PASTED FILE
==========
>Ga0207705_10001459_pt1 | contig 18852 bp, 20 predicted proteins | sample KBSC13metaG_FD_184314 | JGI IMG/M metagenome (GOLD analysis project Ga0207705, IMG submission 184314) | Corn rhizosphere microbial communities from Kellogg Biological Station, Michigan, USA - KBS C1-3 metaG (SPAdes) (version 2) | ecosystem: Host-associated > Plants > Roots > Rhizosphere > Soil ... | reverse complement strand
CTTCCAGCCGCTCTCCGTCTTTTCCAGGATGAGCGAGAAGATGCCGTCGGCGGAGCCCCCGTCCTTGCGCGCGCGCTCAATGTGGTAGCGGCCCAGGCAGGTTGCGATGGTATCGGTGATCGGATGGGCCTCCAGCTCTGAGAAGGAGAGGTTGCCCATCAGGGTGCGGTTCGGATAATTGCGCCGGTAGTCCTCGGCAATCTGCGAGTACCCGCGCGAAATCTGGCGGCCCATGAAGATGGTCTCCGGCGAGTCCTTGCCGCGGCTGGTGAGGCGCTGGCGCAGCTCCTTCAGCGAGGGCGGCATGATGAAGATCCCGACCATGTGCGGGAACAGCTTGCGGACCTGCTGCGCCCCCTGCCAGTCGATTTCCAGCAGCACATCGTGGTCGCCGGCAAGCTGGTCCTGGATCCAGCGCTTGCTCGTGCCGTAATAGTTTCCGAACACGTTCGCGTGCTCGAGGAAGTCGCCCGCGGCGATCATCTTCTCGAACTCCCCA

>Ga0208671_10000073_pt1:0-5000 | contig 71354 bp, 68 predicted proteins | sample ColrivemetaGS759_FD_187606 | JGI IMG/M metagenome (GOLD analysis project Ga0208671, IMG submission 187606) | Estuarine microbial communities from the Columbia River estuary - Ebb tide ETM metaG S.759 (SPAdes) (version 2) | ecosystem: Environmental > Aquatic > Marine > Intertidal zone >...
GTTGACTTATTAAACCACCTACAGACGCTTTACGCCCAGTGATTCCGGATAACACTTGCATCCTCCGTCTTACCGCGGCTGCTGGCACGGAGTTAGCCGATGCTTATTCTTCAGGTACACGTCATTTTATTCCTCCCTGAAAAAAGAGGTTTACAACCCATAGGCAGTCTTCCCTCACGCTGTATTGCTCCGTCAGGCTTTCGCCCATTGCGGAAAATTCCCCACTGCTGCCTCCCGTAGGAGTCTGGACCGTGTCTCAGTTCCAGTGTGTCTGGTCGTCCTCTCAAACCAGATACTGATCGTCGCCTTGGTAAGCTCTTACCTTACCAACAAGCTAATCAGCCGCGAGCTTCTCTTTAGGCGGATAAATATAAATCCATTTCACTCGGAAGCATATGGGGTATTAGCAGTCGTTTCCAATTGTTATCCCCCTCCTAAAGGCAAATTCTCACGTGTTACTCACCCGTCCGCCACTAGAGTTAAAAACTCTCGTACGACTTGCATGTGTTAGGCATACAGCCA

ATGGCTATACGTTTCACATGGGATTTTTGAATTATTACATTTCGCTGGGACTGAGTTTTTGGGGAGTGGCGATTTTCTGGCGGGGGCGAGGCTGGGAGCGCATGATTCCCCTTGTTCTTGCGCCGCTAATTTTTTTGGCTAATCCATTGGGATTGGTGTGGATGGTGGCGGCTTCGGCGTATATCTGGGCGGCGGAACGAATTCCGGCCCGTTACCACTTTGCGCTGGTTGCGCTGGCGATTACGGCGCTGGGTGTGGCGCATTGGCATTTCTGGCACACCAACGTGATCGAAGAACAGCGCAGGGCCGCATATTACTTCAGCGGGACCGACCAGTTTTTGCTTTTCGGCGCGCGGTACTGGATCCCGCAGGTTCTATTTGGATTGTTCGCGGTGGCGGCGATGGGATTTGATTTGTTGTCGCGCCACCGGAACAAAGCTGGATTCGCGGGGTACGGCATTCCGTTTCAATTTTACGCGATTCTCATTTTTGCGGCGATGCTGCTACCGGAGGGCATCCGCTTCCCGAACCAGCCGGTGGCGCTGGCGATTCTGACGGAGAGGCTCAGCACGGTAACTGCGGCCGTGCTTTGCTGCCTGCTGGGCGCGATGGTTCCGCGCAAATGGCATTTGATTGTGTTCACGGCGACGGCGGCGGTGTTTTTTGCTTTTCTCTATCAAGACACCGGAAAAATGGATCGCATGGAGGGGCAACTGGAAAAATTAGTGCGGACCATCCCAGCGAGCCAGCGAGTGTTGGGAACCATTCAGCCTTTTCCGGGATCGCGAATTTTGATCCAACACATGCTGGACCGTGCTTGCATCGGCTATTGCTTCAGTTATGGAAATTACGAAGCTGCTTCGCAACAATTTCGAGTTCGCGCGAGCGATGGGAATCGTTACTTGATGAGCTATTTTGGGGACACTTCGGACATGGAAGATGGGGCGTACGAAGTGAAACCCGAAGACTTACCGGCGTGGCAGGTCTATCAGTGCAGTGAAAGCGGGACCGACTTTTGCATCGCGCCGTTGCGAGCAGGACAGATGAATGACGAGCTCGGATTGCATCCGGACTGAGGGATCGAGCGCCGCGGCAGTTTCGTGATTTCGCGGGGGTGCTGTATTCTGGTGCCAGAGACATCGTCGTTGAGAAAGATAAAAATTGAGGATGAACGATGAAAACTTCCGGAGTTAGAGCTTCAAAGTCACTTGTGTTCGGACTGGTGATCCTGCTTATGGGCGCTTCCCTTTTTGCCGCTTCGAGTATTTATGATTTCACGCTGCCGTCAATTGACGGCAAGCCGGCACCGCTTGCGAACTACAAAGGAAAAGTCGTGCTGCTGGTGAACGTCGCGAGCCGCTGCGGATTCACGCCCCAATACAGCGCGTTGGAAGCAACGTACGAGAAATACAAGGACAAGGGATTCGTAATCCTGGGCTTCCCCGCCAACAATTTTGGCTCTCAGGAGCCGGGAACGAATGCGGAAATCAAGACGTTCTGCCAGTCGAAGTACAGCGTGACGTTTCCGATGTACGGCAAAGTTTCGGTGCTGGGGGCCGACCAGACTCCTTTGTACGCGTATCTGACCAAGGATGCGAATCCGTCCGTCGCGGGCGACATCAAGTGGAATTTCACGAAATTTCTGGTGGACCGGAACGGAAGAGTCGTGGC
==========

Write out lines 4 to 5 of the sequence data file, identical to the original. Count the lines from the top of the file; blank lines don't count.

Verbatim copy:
GTTGACTTATTAAACCACCTACAGACGCTTTACGCCCAGTGATTCCGGATAACACTTGCATCCTCCGTCTTACCGCGGCTGCTGGCACGGAGTTAGCCGATGCTTATTCTTCAGGTACACGTCATTTTATTCCTCCCTGAAAAAAGAGGTTTACAACCCATAGGCAGTCTTCCCTCACGCTGTATTGCTCCGTCAGGCTTTCGCCCATTGCGGAAAATTCCCCACTGCTGCCTCCCGTAGGAGTCTGGACCGTGTCTCAGTTCCAGTGTGTCTGGTCGTCCTCTCAAACCAGATACTGATCGTCGCCTTGGTAAGCTCTTACCTTACCAACAAGCTAATCAGCCGCGAGCTTCTCTTTAGGCGGATAAATATAAATCCATTTCACTCGGAAGCATATGGGGTATTAGCAGTCGTTTCCAATTGTTATCCCCCTCCTAAAGGCAAATTCTCACGTGTTACTCACCCGTCCGCCACTAGAGTTAAAAACTCTCGTACGACTTGCATGTGTTAGGCATACAGCCA

ATGGCTATACGTTTCACATGGGATTTTTGAATTATTACATTTCGCTGGGACTGAGTTTTTGGGGAGTGGCGATTTTCTGGCGGGGGCGAGGCTGGGAGCGCATGATTCCCCTTGTTCTTGCGCCGCTAATTTTTTTGGCTAATCCATTGGGATTGGTGTGGATGGTGGCGGCTTCGGCGTATATCTGGGCGGCGGAACGAATTCCGGCCCGTTACCACTTTGCGCTGGTTGCGCTGGCGATTACGGCGCTGGGTGTGGCGCATTGGCATTTCTGGCACACCAACGTGATCGAAGAACAGCGCAGGGCCGCATATTACTTCAGCGGGACCGACCAGTTTTTGCTTTTCGGCGCGCGGTACTGGATCCCGCAGGTTCTATTTGGATTGTTCGCGGTGGCGGCGATGGGATTTGATTTGTTGTCGCGCCACCGGAACAAAGCTGGATTCGCGGGGTACGGCATTCCGTTTCAATTTTACGCGATTCTCATTTTTGCGGCGATGCTGCTACCGGAGGGCATCCGCTTCCCGAACCAGCCGGTGGCGCTGGCGATTCTGACGGAGAGGCTCAGCACGGTAACTGCGGCCGTGCTTTGCTGCCTGCTGGGCGCGATGGTTCCGCGCAAATGGCATTTGATTGTGTTCACGGCGACGGCGGCGGTGTTTTTTGCTTTTCTCTATCAAGACACCGGAAAAATGGATCGCATGGAGGGGCAACTGGAAAAATTAGTGCGGACCATCCCAGCGAGCCAGCGAGTGTTGGGAACCATTCAGCCTTTTCCGGGATCGCGAATTTTGATCCAACACATGCTGGACCGTGCTTGCATCGGCTATTGCTTCAGTTATGGAAATTACGAAGCTGCTTCGCAACAATTTCGAGTTCGCGCGAGCGATGGGAATCGTTACTTGATGAGCTATTTTGGGGACACTTCGGACATGGAAGATGGGGCGTACGAAGTGAAACCCGAAGACTTACCGGCGTGGCAGGTCTATCAGTGCAGTGAAAGCGGGACCGACTTTTGCATCGCGCCGTTGCGAGCAGGACAGATGAATGACGAGCTCGGATTGCATCCGGACTGAGGGATCGAGCGCCGCGGCAGTTTCGTGATTTCGCGGGGGTGCTGTATTCTGGTGCCAGAGACATCGTCGTTGAGAAAGATAAAAATTGAGGATGAACGATGAAAACTTCCGGAGTTAGAGCTTCAAAGTCACTTGTGTTCGGACTGGTGATCCTGCTTATGGGCGCTTCCCTTTTTGCCGCTTCGAGTATTTATGATTTCACGCTGCCGTCAATTGACGGCAAGCCGGCACCGCTTGCGAACTACAAAGGAAAAGTCGTGCTGCTGGTGAACGTCGCGAGCCGCTGCGGATTCACGCCCCAATACAGCGCGTTGGAAGCAACGTACGAGAAATACAAGGACAAGGGATTCGTAATCCTGGGCTTCCCCGCCAACAATTTTGGCTCTCAGGAGCCGGGAACGAATGCGGAAATCAAGACGTTCTGCCAGTCGAAGTACAGCGTGACGTTTCCGATGTACGGCAAAGTTTCGGTGCTGGGGGCCGACCAGACTCCTTTGTACGCGTATCTGACCAAGGATGCGAATCCGTCCGTCGCGGGCGACATCAAGTGGAATTTCACGAAATTTCTGGTGGACCGGAACGGAAGAGTCGTGGC